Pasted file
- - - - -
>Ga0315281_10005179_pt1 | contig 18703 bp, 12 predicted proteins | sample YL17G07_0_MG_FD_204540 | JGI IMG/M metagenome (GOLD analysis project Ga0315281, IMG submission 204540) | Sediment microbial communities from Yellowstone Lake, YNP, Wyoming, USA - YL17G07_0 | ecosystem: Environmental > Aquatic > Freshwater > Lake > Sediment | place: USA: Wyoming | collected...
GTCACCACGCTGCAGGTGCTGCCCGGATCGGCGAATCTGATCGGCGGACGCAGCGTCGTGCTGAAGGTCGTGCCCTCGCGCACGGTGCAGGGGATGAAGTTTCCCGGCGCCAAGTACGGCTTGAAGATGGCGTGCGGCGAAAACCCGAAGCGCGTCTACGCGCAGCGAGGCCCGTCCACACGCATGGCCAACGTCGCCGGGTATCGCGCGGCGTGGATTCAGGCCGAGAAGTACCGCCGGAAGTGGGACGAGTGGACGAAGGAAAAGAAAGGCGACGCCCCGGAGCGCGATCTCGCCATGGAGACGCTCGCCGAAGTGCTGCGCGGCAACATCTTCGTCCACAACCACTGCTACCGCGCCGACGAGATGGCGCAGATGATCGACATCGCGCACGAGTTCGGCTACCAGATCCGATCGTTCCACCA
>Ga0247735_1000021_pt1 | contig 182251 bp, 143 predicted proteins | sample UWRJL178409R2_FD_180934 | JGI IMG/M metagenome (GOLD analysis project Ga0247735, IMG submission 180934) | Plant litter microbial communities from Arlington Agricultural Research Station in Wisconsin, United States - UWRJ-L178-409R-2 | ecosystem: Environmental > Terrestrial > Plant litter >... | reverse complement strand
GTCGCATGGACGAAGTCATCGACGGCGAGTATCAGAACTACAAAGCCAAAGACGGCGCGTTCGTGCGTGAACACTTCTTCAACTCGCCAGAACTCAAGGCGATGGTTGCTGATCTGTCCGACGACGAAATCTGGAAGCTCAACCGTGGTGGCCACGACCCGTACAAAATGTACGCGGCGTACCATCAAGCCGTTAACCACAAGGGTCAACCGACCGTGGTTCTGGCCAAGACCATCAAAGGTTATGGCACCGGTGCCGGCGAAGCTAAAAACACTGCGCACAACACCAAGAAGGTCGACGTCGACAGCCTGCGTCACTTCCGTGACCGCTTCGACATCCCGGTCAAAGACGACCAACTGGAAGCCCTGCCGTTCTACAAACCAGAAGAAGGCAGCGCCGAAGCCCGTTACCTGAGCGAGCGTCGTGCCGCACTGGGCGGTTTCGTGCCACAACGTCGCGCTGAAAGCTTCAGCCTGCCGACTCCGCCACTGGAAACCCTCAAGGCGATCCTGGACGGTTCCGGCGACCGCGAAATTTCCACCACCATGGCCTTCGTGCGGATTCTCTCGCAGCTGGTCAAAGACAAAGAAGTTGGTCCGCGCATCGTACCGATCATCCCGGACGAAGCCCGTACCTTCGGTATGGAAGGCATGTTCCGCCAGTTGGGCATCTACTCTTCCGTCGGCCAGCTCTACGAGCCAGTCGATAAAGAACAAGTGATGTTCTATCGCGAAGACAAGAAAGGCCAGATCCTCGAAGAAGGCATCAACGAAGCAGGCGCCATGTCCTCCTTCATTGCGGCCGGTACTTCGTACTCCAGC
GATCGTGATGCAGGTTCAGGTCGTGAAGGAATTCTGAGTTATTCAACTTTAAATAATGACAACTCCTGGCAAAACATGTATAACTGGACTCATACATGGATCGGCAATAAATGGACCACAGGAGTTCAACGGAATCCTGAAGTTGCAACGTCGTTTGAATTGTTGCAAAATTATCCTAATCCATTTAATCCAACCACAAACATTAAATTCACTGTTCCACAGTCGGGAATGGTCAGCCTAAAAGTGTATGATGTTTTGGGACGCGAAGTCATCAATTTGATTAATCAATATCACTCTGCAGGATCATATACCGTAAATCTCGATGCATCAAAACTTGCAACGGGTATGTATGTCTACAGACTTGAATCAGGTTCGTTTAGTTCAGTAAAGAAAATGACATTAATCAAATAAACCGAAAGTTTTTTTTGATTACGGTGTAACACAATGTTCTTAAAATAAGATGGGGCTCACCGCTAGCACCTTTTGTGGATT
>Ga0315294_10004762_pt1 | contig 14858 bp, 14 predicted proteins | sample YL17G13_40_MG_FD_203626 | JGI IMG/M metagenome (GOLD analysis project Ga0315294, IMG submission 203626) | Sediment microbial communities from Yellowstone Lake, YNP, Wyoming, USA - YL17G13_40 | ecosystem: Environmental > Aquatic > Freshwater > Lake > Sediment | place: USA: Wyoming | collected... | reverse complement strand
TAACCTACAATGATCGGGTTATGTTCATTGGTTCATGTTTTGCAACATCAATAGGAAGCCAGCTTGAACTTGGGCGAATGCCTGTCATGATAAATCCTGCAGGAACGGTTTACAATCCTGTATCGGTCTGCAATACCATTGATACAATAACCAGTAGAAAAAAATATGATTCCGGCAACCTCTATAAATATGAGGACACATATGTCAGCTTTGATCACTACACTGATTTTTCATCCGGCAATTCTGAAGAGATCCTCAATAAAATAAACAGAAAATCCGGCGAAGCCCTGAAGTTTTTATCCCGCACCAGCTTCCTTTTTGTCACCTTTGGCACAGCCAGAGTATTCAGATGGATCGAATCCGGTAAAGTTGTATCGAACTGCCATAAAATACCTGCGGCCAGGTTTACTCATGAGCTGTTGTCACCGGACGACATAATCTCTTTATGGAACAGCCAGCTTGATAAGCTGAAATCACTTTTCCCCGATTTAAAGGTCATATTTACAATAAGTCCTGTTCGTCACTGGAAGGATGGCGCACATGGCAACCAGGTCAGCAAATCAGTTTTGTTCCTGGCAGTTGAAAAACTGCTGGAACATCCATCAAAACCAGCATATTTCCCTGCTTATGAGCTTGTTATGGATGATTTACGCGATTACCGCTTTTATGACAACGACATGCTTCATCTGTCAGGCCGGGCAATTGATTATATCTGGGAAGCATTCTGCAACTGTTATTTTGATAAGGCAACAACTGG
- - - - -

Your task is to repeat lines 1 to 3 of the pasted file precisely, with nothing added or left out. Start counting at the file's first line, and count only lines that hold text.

>Ga0315281_10005179_pt1 | contig 18703 bp, 12 predicted proteins | sample YL17G07_0_MG_FD_204540 | JGI IMG/M metagenome (GOLD analysis project Ga0315281, IMG submission 204540) | Sediment microbial communities from Yellowstone Lake, YNP, Wyoming, USA - YL17G07_0 | ecosystem: Environmental > Aquatic > Freshwater > Lake > Sediment | place: USA: Wyoming | collected...
GTCACCACGCTGCAGGTGCTGCCCGGATCGGCGAATCTGATCGGCGGACGCAGCGTCGTGCTGAAGGTCGTGCCCTCGCGCACGGTGCAGGGGATGAAGTTTCCCGGCGCCAAGTACGGCTTGAAGATGGCGTGCGGCGAAAACCCGAAGCGCGTCTACGCGCAGCGAGGCCCGTCCACACGCATGGCCAACGTCGCCGGGTATCGCGCGGCGTGGATTCAGGCCGAGAAGTACCGCCGGAAGTGGGACGAGTGGACGAAGGAAAAGAAAGGCGACGCCCCGGAGCGCGATCTCGCCATGGAGACGCTCGCCGAAGTGCTGCGCGGCAACATCTTCGTCCACAACCACTGCTACCGCGCCGACGAGATGGCGCAGATGATCGACATCGCGCACGAGTTCGGCTACCAGATCCGATCGTTCCACCA
>Ga0247735_1000021_pt1 | contig 182251 bp, 143 predicted proteins | sample UWRJL178409R2_FD_180934 | JGI IMG/M metagenome (GOLD analysis project Ga0247735, IMG submission 180934) | Plant litter microbial communities from Arlington Agricultural Research Station in Wisconsin, United States - UWRJ-L178-409R-2 | ecosystem: Environmental > Terrestrial > Plant litter >... | reverse complement strand